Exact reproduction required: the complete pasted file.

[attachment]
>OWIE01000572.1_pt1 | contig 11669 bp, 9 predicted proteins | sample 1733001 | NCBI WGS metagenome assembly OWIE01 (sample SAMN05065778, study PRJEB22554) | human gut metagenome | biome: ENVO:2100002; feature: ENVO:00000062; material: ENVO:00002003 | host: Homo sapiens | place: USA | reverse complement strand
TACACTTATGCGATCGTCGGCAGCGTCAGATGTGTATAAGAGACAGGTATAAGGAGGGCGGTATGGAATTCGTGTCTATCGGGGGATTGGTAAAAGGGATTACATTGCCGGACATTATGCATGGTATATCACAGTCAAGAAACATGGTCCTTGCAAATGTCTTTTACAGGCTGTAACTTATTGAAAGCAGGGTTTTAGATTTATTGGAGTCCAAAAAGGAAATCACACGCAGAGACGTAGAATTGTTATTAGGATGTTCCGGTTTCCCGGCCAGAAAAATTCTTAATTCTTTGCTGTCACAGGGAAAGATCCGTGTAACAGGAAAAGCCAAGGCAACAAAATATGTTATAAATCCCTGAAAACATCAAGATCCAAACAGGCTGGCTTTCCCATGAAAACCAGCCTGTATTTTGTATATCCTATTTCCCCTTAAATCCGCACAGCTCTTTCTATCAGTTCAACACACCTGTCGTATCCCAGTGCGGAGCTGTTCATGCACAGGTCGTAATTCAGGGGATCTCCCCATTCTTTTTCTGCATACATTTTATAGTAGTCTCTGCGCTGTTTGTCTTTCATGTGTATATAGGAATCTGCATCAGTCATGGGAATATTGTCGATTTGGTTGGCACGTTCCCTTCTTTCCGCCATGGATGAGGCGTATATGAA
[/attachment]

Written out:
>OWIE01000572.1_pt1 | contig 11669 bp, 9 predicted proteins | sample 1733001 | NCBI WGS metagenome assembly OWIE01 (sample SAMN05065778, study PRJEB22554) | human gut metagenome | biome: ENVO:2100002; feature: ENVO:00000062; material: ENVO:00002003 | host: Homo sapiens | place: USA | reverse complement strand
TACACTTATGCGATCGTCGGCAGCGTCAGATGTGTATAAGAGACAGGTATAAGGAGGGCGGTATGGAATTCGTGTCTATCGGGGGATTGGTAAAAGGGATTACATTGCCGGACATTATGCATGGTATATCACAGTCAAGAAACATGGTCCTTGCAAATGTCTTTTACAGGCTGTAACTTATTGAAAGCAGGGTTTTAGATTTATTGGAGTCCAAAAAGGAAATCACACGCAGAGACGTAGAATTGTTATTAGGATGTTCCGGTTTCCCGGCCAGAAAAATTCTTAATTCTTTGCTGTCACAGGGAAAGATCCGTGTAACAGGAAAAGCCAAGGCAACAAAATATGTTATAAATCCCTGAAAACATCAAGATCCAAACAGGCTGGCTTTCCCATGAAAACCAGCCTGTATTTTGTATATCCTATTTCCCCTTAAATCCGCACAGCTCTTTCTATCAGTTCAACACACCTGTCGTATCCCAGTGCGGAGCTGTTCATGCACAGGTCGTAATTCAGGGGATCTCCCCATTCTTTTTCTGCATACATTTTATAGTAGTCTCTGCGCTGTTTGTCTTTCATGTGTATATAGGAATCTGCATCAGTCATGGGAATATTGTCGATTTGGTTGGCACGTTCCCTTCTTTCCGCCATGGATGAGGCGTATATGAA